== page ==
Design Rules to Live By #10

This is the final post in the “Design Rules to Live By” series and we will not only discuss the 10th design rule we will recap and list the other rules.

So I was watching MadMen (i heart this show) this last week and there is a scene where they are in a client meeting and the commercial producer has poured himself into creating the exact commercial that the soda company has requested. When the client watches the video they are not satisfied, and actually call the finished project a failure. Don Draper reminds that client that the finished product is exactly what they asked for, and as a result the client welcomes the failure as their own.

I am sure all of us have felt that we were really working towards exactly what the client asked for, and we have put our heart into it only to have the client, say that they are unsatisfied with the final product… or that you were never on the right track to begin with. This can be very disheartening, and frustrating, and so this weeks design rule is:

Keep a record of client interaction, to protect your client and yourself.

Keeping a record of client meetings, emails, and other interaction is a great tool/resource to refer back to when there are questions about the scope, deadline, and vision of the project from the clients angle. It can also be very useful to make sure that scope creep and project goals are kept in check.

This is something that I have had to recently deal with, and having a record of email conversations proved very helpful.

What have you found to be useful in keeping records of conversations? How have you dealt with similar situations as the once above?

Wrapping Up

this wraps up the “Design Rules to Live By” series you can read the other rules here

Hopefully these ten talking points can not only help us as designers to improve our process, and the services we offer, but also give us talking points to discuss with other designers. I truly believe that having these discussions will help us think through different ways to challenge ourselves as designers especially as we hear and take in other designer’s perspectives.

07. September 2009 by Aaron Irizarry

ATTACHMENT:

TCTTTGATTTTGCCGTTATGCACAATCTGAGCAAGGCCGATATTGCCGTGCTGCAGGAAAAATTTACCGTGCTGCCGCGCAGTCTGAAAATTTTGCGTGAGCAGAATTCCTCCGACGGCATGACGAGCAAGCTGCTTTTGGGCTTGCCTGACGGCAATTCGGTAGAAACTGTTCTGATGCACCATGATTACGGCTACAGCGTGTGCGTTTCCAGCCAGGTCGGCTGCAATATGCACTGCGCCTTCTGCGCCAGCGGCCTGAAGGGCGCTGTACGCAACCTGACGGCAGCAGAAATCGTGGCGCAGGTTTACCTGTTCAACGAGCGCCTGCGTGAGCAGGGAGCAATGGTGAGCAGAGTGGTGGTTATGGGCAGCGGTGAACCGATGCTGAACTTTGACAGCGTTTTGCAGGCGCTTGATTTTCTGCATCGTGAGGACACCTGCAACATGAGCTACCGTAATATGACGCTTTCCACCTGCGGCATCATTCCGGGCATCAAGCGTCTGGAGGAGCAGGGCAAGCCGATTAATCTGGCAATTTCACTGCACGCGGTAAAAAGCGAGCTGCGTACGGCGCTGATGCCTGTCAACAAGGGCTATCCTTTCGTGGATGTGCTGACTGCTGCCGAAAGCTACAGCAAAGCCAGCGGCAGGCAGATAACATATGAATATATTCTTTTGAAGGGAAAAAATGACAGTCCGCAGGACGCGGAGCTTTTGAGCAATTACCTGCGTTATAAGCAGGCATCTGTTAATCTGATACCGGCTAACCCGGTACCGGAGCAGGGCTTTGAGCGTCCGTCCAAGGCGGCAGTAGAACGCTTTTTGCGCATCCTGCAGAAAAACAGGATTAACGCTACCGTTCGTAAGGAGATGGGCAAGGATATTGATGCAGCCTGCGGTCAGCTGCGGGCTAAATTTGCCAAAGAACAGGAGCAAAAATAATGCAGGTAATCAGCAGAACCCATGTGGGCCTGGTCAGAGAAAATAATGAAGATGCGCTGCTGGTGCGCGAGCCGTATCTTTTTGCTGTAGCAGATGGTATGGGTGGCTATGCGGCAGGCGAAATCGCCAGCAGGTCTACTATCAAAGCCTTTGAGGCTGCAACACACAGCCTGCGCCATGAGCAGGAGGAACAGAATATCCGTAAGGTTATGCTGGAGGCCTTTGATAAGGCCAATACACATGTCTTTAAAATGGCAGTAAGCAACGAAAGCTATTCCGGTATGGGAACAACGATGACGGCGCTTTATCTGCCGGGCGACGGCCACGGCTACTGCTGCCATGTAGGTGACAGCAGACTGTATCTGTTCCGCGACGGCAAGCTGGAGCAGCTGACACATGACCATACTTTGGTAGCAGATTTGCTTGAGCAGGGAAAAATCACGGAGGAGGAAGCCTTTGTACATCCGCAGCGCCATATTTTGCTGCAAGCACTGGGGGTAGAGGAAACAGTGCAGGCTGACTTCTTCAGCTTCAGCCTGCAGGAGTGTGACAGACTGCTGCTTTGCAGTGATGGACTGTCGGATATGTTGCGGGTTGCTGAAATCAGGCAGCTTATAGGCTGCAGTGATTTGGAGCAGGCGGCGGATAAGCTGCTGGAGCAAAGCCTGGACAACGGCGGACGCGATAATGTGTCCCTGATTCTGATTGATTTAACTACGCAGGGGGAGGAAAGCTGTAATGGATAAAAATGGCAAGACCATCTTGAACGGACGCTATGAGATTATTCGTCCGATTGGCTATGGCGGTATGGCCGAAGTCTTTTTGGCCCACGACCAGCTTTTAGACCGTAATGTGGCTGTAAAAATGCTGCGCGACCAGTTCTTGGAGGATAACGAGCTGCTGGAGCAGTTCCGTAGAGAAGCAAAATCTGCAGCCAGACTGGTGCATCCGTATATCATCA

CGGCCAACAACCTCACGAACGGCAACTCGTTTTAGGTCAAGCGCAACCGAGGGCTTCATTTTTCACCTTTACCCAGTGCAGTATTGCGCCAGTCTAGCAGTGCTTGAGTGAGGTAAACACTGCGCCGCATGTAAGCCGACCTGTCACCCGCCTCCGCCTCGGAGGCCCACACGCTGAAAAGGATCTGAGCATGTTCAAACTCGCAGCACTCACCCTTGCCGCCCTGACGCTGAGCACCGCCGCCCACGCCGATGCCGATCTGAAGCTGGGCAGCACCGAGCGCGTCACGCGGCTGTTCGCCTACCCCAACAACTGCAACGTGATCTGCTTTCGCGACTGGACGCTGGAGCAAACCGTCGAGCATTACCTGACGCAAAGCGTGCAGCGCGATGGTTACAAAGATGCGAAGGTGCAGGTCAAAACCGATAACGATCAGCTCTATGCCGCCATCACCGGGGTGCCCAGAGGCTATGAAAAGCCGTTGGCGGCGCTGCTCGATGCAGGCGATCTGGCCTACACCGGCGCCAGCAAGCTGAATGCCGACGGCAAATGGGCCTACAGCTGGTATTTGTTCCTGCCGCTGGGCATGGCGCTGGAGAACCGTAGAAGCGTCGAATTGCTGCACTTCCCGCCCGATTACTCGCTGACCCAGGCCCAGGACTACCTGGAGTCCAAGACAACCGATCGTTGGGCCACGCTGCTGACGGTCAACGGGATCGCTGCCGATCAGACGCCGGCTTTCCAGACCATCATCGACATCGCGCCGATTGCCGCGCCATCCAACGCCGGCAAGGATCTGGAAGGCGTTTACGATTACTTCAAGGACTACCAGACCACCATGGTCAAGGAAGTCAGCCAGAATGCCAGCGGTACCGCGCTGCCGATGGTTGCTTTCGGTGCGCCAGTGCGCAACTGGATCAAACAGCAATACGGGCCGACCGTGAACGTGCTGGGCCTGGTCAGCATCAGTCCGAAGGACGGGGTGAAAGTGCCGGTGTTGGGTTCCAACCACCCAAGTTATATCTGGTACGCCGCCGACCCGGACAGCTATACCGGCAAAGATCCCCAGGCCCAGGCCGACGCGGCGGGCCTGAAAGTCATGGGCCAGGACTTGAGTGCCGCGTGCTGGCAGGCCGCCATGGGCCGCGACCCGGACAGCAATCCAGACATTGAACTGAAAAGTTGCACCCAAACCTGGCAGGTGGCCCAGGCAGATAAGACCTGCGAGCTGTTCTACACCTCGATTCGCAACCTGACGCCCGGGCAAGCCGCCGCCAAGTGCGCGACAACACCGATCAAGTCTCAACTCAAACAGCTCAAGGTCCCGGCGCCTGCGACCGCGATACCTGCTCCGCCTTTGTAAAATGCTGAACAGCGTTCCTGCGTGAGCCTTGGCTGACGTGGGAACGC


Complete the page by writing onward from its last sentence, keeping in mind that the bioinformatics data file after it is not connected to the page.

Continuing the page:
Categories: Design Rules | Tags: , , , , | 11 comments

Comments (11)

  1. Always love your design rules to live by Aaron! Good topic to end on, as you know I love me some Mad Men too!

    :) Christina

  2. I regularly keep a record, of course. Unfortunately, a record does not always suffice. In one case, I gave the client “suggestive tickles” all along the way, as to what might work best, but then, followed the client’s orders to the letter. The client went so far, even, as to demand copying and pasting text rather than minor editing for punctuation/spelling errors.

    This I did. I adhered to the client’s wishes to the nth degree. After much feedback from the client’s customers/users (some of it quite nasty) the client griped to me. I presented the records I had kept. The client was very disturbed that I would demonstrate such mistrust as to need to keep a record of our transactions.

  3. Keeping record is very important. I keep every email wether it be my inhouse job or clients, for record even if they are a few words. Those few words can mean something big when you need to refer back to them.

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  6. It’ alway a good idea to keep some sort of record – whatever works best for you. What might be difficult is how to handle the situation if / when something some sort of discrepancy arises between you and the client.

    Speaking from (bad) experiences, you have to be diplomatic and try to see both sides of the story. If you reach for the evidence (your paperwork) to soon, you could come across as defensive or bitchy. Talk it out and be open.

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  8. Your series was amazing Aaron, and this last post was excellent and well thought out. I think this particular rule demonstrates something all designers go through in their career and its not just for freelancers dealing with clients. I went through this when I worked at an IT firm as the only designer as well. I would do exactly what someone in marketing or even another department head would ask exactly the way the asked to have it done, and then they would complain about the results.
    Keeping documentation to show my supervisor nd the CMO kep me from looking inept or incompetent, especially being one of the youngest peple working there.
    This blog is great because people reading it won’t have to learn things like this the hard way. kudos.

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  10. Your series was mind blowing. Love the design rules.
    Its really helpful. Many thanks,…

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